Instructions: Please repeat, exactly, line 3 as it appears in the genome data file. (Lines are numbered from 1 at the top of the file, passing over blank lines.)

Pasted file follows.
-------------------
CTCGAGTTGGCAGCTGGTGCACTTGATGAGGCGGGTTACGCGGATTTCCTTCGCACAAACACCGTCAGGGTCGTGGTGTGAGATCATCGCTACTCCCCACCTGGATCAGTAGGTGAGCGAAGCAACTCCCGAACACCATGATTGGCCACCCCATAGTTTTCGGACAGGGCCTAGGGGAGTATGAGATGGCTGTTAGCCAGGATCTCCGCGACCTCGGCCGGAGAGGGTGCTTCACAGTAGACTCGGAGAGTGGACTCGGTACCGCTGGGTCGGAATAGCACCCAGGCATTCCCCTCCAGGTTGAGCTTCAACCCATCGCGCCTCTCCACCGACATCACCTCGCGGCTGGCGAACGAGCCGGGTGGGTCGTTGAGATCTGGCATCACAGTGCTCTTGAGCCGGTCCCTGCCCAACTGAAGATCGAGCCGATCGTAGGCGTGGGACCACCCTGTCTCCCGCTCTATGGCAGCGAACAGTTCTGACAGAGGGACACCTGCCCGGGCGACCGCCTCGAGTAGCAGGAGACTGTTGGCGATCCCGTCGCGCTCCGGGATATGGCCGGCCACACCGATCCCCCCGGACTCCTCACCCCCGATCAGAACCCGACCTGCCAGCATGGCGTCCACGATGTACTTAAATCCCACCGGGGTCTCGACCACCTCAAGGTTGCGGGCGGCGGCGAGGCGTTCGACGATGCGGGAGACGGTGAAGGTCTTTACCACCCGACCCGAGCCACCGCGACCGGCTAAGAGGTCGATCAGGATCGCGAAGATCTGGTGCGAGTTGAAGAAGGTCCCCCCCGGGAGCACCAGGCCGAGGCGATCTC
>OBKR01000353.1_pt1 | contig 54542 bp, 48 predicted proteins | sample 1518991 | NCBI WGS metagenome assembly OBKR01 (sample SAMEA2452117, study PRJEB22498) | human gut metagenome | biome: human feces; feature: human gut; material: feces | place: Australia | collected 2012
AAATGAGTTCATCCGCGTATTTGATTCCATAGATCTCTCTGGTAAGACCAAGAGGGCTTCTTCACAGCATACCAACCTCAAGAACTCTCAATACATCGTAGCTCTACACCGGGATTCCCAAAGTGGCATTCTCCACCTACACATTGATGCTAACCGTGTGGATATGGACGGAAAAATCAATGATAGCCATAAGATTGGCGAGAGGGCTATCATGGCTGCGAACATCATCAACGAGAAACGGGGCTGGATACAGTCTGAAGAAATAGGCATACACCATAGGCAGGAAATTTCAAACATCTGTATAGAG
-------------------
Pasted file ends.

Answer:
AAATGAGTTCATCCGCGTATTTGATTCCATAGATCTCTCTGGTAAGACCAAGAGGGCTTCTTCACAGCATACCAACCTCAAGAACTCTCAATACATCGTAGCTCTACACCGGGATTCCCAAAGTGGCATTCTCCACCTACACATTGATGCTAACCGTGTGGATATGGACGGAAAAATCAATGATAGCCATAAGATTGGCGAGAGGGCTATCATGGCTGCGAACATCATCAACGAGAAACGGGGCTGGATACAGTCTGAAGAAATAGGCATACACCATAGGCAGGAAATTTCAAACATCTGTATAGAG